Eileen Gray was one of the early pioneering modernists and a designer whose work was without parallel and notably avant-garde. There are many remarkable luminaries of modern design. Famous surnames include Eames, Jacobsen, Wegner, Le Corbusier and Mies van der Rohe. Yet Gray or Eileen Gray is a name that has arguably been overlooked or neglected time and again in the annals of modernism.
Eileen Gray was born in Enniscorthy, County Wexford, Ireland in 1878, into a wealthy Irish-Scottish family. She spent much of her childhood in London and her creative talents were encouraged by her father, an amateur artist. Gray went on to study painting at London’s Slade School of Fine Art in 1898 and was in fact one of the first women to do so.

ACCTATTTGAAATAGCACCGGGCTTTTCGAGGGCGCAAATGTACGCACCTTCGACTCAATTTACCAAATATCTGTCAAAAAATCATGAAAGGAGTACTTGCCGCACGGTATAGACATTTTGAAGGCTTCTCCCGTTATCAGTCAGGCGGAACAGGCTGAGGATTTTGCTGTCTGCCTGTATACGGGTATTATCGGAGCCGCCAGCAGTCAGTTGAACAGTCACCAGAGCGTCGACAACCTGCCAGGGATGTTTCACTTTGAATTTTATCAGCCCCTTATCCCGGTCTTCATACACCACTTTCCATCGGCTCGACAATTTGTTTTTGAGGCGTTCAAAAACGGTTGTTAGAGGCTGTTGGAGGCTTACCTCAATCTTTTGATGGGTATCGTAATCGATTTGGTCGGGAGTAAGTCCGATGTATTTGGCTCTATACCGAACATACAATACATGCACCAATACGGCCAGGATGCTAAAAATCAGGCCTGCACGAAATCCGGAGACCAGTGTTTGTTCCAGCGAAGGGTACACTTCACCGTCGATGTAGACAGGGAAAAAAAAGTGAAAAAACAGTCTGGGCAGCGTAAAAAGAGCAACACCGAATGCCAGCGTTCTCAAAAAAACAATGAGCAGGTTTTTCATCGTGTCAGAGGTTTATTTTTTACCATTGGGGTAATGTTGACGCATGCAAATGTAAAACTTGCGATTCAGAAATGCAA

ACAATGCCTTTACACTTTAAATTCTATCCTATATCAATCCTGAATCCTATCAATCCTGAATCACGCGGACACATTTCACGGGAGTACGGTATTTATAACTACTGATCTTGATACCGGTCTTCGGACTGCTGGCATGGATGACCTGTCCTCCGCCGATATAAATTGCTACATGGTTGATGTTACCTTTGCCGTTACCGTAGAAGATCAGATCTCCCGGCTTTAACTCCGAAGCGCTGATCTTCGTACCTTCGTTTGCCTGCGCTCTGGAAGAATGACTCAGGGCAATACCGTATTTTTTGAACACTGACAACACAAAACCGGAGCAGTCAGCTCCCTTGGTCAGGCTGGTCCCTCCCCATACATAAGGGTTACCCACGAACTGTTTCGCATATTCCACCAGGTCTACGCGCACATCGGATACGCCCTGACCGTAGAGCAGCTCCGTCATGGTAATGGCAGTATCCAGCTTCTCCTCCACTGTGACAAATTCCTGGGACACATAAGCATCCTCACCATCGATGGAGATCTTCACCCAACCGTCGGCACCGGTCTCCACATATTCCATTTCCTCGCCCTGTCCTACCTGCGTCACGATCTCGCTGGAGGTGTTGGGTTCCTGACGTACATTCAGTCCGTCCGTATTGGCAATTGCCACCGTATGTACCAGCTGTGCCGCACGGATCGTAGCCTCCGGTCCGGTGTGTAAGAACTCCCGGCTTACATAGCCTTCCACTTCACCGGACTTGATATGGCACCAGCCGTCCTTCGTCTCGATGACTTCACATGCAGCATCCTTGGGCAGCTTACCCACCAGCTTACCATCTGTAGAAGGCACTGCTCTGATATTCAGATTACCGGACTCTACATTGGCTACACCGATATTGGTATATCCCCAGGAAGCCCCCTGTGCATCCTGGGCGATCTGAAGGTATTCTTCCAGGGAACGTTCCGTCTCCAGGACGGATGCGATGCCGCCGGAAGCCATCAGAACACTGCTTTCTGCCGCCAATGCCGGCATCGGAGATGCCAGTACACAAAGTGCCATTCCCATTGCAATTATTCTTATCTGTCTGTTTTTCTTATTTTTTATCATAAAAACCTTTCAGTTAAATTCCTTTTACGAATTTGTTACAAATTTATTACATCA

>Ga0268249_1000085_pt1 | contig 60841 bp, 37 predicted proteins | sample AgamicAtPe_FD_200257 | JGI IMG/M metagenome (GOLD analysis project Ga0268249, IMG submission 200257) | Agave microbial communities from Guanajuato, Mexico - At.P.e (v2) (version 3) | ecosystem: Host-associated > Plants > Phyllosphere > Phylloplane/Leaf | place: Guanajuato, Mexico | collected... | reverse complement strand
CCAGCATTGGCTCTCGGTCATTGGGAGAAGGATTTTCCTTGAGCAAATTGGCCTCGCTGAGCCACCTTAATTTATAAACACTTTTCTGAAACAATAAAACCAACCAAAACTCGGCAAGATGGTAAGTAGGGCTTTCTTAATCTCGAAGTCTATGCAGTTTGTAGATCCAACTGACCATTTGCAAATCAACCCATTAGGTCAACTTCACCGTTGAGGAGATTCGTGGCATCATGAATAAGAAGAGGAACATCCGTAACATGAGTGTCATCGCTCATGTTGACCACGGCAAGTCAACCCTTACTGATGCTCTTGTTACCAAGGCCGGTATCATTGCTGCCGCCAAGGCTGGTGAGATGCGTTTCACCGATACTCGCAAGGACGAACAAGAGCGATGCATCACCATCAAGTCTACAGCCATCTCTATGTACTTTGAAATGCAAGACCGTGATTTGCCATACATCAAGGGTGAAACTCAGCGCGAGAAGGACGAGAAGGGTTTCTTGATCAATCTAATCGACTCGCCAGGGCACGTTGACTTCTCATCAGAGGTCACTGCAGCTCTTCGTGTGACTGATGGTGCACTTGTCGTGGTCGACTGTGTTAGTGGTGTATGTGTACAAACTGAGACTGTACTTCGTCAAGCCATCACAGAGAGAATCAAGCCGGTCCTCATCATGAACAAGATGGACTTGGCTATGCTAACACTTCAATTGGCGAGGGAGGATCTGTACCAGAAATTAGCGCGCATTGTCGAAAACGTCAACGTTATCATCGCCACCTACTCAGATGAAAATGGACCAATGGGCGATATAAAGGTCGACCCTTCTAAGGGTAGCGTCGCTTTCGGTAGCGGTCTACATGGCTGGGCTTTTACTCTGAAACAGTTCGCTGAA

Gray spent time in Paris following her father’s death in 1900, travelling between Paris and the family’s homes in London and Ireland. She returned to London in 1905 when her mother became ill. It was then she undertook an apprenticeship at a London lacquer workshop, gaining much experience in this highly specialised medium. Gray went back to Paris in 1906, captivated by the art of lacquer. Here she established herself as a leading protagonist of the art of Japanese lacquer work, being trained by a Japanese master craftsman.